WASHINGTON ― Congressional defense leaders now have at least three competing plans to push back on China in the Pacific. Which will they choose?
House Armed Services Committee Chairman Adam Smith, D-Wash., introduced his own $3.6 billion Indo-Pacific Reassurance Initiative plan Thursday ― a response to two plans, each called the Indo-Pacific Deterrence Initiative ― that would spend more and be more prescriptive about how the Pentagon would use that money.
“Our goal in this was to send a signal to our partners and allies that we have an enduring commitment to the region and that collectively we want to help address the full spectrum of security threats that our partners and allies in the region face,” a committee aide said in a conference call with reporters Thursday.
Among other things, Smith’s plan identifies $3.6 billion in the base budget already detailed in the president’s budget request, and it requires the Pentagon produce a raft of analyses before Congress beefs up U.S. presence in the Pacific. The dollar figure is identified in a nonbinding “sense of Congress” provision.
The language is part of the HASC draft of the annual defense policy bill, due to be marked up in committee July 1. Whatever language survives the markup and amendment process on the floor will become the House’s negotiating position with the Senate, which began a preliminary floor debate this week.
Smith’s plan and the others represent Congress’ efforts to sharpen the Pentagon’s spending and focus in the Asia-Pacific region, even as Defense Secretary Mark Esper has said China is his department’s top adversary.
Each plan was inspired by the multiyear European Deterrence Initiative, which has consumed $22 billion since its inception in response to Russia annexing Crimea from Ukraine in 2014.
HASC’s top Republican, Rep. Mac Thornberry of Texas, has proposed an Indo-Pacific Deterrence Initiative that spends $6 billion ― all in fiscal 2021 ― on specific priorities that include air and missile defense systems as well as new military construction in partner countries.
Thornberry will offer amendments during the markup to get the bill closer to his plan, according to a memo he released Thursday. Smith’s plan lacks “several important elements,” and the amendments will be “focused on specific authorities and investments needed to strengthen greater cooperation with allies and partners,” the memo said.
Smith’s plan would require another strategy from the defense secretary and chief of U.S. Indo-Pacific Command for all the forces, equipment and facilities, and they would need to reassure allies with a detailed budget, timeline and list of locations for proposed assets. Budget justification materials would be required in FY22 and each year after.
Responding to a requirement in the FY20 National Defense Authorization Act, Indo-Pacific Command previously provided Congress with a plan for $20 billion in spending through FY26 so that the combatant command can fulfill the National Defense Strategy and maintain an edge over China.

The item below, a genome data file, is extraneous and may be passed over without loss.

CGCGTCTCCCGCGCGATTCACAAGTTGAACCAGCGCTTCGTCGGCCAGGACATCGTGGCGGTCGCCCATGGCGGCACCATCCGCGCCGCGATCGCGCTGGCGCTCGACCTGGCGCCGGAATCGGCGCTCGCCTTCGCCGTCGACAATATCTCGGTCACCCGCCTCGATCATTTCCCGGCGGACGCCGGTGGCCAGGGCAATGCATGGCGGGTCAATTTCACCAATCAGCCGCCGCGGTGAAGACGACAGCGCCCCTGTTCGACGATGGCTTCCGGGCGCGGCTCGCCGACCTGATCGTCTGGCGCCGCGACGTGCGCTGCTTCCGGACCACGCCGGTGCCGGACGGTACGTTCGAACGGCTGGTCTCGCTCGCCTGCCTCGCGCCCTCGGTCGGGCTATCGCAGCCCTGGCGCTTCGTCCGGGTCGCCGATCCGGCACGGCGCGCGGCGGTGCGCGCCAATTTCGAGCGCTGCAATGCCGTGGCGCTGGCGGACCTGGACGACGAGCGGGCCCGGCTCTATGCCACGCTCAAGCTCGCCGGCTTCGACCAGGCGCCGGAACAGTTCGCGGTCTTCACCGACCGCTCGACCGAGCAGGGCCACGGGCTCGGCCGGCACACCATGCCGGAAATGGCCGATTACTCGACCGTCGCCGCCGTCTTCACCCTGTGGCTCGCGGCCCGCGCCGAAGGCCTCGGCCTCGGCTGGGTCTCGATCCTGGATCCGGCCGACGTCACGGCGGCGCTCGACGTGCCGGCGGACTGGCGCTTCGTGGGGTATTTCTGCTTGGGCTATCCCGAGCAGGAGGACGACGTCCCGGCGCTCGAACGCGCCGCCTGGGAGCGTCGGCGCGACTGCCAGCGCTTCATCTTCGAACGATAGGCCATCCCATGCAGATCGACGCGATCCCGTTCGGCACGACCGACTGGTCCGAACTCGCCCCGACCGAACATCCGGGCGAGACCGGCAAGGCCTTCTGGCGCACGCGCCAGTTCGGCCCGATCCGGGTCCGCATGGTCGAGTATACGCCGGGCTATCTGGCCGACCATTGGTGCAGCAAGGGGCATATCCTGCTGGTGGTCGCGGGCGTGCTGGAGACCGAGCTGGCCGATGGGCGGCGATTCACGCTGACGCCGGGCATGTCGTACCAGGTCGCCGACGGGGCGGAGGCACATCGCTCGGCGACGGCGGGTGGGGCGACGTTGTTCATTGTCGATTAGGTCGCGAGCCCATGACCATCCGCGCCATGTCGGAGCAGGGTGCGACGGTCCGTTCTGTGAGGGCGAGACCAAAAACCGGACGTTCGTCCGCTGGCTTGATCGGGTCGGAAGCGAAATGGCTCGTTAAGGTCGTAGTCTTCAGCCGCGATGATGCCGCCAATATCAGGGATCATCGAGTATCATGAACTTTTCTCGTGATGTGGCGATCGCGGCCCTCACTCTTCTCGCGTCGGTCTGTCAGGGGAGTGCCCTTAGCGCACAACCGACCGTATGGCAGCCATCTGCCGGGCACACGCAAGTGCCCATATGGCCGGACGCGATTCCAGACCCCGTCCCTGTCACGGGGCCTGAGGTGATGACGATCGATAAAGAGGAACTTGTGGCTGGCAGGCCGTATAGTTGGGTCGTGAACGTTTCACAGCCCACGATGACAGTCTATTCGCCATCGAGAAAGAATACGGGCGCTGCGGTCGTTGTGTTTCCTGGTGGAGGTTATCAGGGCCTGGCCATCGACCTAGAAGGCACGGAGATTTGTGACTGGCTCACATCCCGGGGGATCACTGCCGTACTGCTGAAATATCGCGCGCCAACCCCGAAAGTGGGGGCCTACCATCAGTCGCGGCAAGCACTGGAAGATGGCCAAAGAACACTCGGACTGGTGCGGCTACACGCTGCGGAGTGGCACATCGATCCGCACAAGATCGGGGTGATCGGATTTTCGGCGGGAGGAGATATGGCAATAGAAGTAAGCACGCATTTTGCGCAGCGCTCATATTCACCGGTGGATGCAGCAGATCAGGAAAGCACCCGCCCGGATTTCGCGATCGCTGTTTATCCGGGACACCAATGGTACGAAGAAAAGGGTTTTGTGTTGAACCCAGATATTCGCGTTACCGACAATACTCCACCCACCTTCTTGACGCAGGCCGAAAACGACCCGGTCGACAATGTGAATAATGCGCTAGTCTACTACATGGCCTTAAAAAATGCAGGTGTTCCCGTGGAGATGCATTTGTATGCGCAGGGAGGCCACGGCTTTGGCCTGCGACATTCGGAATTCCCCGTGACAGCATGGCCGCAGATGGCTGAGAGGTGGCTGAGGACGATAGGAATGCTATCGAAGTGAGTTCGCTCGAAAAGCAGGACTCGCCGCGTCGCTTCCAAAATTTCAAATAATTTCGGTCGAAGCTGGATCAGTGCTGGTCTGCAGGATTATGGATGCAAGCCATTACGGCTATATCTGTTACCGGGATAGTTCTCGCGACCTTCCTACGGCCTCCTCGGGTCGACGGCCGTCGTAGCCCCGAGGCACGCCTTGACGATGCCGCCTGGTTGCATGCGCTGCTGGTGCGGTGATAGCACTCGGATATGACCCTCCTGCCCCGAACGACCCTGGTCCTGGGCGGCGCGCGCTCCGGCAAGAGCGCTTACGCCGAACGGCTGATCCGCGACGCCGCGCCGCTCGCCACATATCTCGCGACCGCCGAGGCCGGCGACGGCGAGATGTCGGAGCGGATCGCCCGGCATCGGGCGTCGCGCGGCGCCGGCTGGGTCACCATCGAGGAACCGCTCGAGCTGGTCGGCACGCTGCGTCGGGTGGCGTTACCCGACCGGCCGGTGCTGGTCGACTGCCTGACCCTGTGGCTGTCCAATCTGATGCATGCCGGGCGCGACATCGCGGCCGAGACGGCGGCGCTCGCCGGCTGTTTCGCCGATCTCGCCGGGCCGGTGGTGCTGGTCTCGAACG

The idea with the new legislation, a HASC aide said, was to further establish a basis for the initiative and get the Defense Department into regular talks with Congress to describe how the military was meeting Congress’ objectives and spending what lawmakers provided, the HASC aide said.
Congress will have to internally negotiate the final dollar amount for any such fund and what those funds would buy. Once approved by the full House, its version of the NDAA would be reconciled with the Senate’s version, which contains its own Indo-Pacific Deterrence Initiative.
The Senate Armed Services Committee-approved plan authorizes $1.4 billion in 2021 (which is $188.6 million more than the president’s budget request) and $5.5 billion in 2022. It also emphasizes investment in an array of specific enabling capabilities and infrastructure.
Its transparency measures aren’t as comprehensive as the HASC bill, but it requires the Pentagon provide detailed information in its annual budget request, including projections for spending over five years.
Compared with the SASC bill, Smith did not propose additional funding as SASC did, nor did he include off-budget wartime funds, a HASC aide said.
“So there’ll be some differences to work out as we go through this,” the aide said, “but we think there’s a bipartisan consensus to try to get it done.”
Inhofe, in a floor speech Thursday, touted the SASC bill’s goal of countering Russia and China, which has “antagonized and harassed Taiwanese, Malaysian, Vietnamese and Indonesian vessels in the South China Sea.”
“The fiscal year 2021 National Defense Authorization Act is all about sending a message to China and Russia,” Inhofe said. “It says: ‘There is no way you can defeat us — so don’t even try.’ ”